Good spinner blade colors to start with are hammered gold, red/white, gold/glow, pink, orange or chartreuse.
Crankbait colors, pink UV firetiger, chrome/blue, firetiger. It is good to start with a variety different colors, shapes and action of crankbaits. Mix and match styles when fishing with other anglers and let the walleyes tell you that day what they want most.
On the Rainy River, anglers catch a mixed bag of fish during the summer months. Walleyes, saugers, smallmouth, pike and sturgeon are all available. If targeting walleyes, holes, current breaks, rock piles and weed edges can all hold fish. Pull spinners or troll cranks to find fish.
The sturgeon "keep" season opened July 1, 2021 and is open through September 30, 2021. The sturgeon catch and release season begins on October 1, 2021 and runs through April 23, 2022.
There are lots of walleyes being caught up at the Northwest Angle too. Some fish over the mud, others hanging around structure and a few in shallow rocks eating crayfish.
Anchoring up with jigs and minnows or leeches on structure is still effective if fish are present. Most anglers drifting spinners and crawlers over deep mud areas. Trolling crankbaits continues to be effective." — Lake of the Woods Tourism, (800) 382-FISH
On Friday I wrote, “I can honestly say that if you have a list of lakes that you’ve always wanted to try, this is the time to do it. The advice is doubly true if the lakes you’re interested in lakes affording opportunities for multiple species, if there is ever a time that you can go to a lake knowing that something will be biting, it is now.”
On Saturday, We weren’t under any pressure to catch walleyes, 2 limits of those were already packed and frozen for the trip home. Wanting to be sure that Jay and Adam had some good action to finish off their weekend fishing trip, I decided to take a chance on a lake that I hadn’t fished for a couple of years. If it worked out, we’d catch a mixed bag of pike, bass, sunfish and maybe even some crappies.
When we arrived at the lake, the parking lot was almost full, by the time we had the Alaskan floating, there was 1 spot left for my truck. I guess I wasn’t the only one with the same idea.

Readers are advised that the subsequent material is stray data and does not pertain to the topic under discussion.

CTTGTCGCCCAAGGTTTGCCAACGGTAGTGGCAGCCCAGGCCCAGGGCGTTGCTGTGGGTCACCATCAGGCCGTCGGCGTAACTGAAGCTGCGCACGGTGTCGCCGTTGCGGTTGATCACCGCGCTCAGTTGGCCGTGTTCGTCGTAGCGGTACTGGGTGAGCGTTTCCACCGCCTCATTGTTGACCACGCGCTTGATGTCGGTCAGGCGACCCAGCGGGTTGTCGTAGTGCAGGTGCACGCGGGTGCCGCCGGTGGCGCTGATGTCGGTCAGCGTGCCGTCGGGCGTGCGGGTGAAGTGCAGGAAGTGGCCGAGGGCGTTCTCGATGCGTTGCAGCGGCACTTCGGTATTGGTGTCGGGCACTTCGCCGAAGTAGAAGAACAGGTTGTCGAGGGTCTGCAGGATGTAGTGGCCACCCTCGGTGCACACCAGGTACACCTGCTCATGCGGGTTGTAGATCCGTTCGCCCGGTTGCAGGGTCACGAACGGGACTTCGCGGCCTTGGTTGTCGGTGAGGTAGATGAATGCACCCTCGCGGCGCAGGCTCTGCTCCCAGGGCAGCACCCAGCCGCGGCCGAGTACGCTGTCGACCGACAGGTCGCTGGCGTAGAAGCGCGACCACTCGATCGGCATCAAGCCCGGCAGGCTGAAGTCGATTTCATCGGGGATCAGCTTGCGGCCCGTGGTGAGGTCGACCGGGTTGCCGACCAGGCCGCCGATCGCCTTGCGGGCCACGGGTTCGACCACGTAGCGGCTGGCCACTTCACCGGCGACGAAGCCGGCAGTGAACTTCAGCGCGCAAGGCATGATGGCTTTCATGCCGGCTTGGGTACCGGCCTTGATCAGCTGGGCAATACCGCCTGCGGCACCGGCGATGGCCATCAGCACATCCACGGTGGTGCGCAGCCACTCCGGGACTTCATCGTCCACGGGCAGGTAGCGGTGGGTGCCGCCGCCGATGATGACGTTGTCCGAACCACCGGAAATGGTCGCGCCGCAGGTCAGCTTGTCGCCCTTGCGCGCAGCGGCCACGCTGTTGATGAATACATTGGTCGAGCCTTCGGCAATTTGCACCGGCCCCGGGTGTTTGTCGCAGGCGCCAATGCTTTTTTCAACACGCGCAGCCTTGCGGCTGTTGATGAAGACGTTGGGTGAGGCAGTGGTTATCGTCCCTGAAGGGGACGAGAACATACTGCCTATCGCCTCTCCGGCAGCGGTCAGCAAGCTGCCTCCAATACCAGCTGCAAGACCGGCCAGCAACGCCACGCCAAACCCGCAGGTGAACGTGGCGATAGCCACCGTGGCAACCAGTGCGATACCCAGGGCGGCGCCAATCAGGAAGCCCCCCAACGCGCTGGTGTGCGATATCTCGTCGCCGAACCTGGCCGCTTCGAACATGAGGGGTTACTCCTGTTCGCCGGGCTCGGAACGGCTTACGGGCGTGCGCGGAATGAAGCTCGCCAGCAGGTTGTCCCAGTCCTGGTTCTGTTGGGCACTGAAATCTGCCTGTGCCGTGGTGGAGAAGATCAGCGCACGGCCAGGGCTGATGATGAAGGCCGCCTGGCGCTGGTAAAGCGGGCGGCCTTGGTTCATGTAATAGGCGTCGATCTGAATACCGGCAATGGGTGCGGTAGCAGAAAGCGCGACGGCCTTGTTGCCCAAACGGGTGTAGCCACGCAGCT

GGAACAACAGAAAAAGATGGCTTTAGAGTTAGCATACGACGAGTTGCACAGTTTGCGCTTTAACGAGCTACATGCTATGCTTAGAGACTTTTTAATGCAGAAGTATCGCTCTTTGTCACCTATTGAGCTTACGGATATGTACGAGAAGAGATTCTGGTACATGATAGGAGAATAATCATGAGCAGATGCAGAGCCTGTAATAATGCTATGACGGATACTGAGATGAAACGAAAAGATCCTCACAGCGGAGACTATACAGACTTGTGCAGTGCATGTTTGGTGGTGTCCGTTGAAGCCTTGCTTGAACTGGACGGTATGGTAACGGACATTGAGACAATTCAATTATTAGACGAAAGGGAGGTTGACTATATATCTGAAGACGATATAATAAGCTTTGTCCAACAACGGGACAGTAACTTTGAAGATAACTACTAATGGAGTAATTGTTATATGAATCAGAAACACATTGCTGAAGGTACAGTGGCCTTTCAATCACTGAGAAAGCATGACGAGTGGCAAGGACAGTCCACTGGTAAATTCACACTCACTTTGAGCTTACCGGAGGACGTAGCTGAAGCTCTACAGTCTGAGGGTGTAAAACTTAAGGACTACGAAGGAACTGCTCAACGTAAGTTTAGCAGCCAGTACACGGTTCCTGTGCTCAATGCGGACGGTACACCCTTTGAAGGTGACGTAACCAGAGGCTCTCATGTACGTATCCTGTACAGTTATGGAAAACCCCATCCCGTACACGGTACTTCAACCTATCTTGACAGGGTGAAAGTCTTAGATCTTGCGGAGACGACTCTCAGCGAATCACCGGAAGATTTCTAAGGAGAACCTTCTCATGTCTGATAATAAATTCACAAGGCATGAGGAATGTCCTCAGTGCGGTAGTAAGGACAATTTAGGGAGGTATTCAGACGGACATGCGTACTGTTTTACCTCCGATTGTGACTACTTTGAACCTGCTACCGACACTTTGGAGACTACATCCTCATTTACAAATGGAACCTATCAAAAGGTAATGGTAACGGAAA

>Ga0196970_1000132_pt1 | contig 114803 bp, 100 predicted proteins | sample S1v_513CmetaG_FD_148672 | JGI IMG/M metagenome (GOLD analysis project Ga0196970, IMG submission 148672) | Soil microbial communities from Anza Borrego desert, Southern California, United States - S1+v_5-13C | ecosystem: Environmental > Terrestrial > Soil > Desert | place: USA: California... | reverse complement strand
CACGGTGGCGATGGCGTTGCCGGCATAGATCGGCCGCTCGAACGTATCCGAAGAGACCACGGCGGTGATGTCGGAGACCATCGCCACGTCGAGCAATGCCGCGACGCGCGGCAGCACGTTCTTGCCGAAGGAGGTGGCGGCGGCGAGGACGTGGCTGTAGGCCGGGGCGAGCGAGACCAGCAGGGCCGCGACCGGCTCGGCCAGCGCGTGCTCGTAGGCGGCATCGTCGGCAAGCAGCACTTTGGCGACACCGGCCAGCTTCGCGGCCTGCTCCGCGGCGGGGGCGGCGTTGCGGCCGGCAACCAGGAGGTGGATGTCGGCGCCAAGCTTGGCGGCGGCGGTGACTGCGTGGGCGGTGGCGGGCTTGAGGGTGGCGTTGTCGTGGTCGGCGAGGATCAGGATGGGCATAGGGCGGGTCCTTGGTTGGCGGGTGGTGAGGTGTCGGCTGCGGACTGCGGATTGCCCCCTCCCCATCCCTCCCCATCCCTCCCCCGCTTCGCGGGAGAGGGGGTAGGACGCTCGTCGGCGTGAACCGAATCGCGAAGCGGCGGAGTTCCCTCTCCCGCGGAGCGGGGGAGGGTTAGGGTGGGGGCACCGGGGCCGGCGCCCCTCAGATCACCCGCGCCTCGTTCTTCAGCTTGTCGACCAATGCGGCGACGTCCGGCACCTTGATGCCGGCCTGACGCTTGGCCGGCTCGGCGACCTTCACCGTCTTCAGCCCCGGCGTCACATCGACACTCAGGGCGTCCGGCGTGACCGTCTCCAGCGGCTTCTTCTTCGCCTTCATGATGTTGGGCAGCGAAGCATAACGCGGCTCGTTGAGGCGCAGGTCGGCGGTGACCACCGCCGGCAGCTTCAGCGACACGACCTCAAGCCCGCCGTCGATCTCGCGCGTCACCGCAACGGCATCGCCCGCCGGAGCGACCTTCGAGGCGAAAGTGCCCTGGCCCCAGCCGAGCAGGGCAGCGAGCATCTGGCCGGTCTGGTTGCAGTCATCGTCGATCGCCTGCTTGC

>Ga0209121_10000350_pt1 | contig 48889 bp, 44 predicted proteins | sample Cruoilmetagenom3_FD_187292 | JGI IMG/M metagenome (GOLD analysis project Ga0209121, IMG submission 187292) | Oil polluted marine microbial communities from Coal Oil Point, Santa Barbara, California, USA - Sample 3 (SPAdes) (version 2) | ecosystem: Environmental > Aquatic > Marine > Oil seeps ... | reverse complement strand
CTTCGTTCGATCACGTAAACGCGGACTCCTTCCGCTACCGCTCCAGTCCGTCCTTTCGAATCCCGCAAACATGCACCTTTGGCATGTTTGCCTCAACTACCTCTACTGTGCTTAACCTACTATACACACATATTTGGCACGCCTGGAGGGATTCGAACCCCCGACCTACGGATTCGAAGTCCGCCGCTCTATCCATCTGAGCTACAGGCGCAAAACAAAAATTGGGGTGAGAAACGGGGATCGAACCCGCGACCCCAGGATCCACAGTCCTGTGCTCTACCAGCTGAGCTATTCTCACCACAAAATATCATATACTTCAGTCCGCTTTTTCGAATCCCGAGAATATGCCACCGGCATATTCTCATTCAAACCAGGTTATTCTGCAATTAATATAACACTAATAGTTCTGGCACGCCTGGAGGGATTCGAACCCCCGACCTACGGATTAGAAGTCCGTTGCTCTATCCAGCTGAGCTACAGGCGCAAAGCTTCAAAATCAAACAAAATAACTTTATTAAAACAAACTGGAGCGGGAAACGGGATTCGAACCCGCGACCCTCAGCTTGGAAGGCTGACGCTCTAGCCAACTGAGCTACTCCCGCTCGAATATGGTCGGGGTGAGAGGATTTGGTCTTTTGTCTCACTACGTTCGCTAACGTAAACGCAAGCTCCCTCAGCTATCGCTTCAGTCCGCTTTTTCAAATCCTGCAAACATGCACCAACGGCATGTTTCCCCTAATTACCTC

At 8:00 AM, surface water calm as glass, the temperature was 77 degrees and by mid-afternoon, would push toward the 79-degree mark. In this range, it is almost impossible to not find panfish and bass actively roaming and feeding. And there was little doubt about that fact on Saturday, every kind of fish from minnows to largemouth bass were flopping around over the weed tops.
I wanted my crew’s experience to be a different than what we had done the day before. So, instead of rigging up the spinners right away, I passed out fishing rods rigged with jigs and plastics. YUM’s Pulse soft plastic lures are intended to be used as swim baits, but for me, using them with a 1/8-ounce round head Lindy Jig works great. Cast toward the weed edges, let the lure fall and then retrieve them with a lift-swim-drop action. At the first stop, this presentation was working fine, we caught several largemouth bass along with a few pike.
I guess we could have kept casting all day, but I noticed that the bass and pike we caught were very aggressive and that almost every strike came as the lure was falling into the water. I noticed too that panfish, thousands of them, just watched the lures instead of striking them. Usually, that many panfish crammed into a small area would be nipping constantly at the tails of our plastic lures. “I suppose we are moving too slow, I guess we better try the spinners for a while;” I said.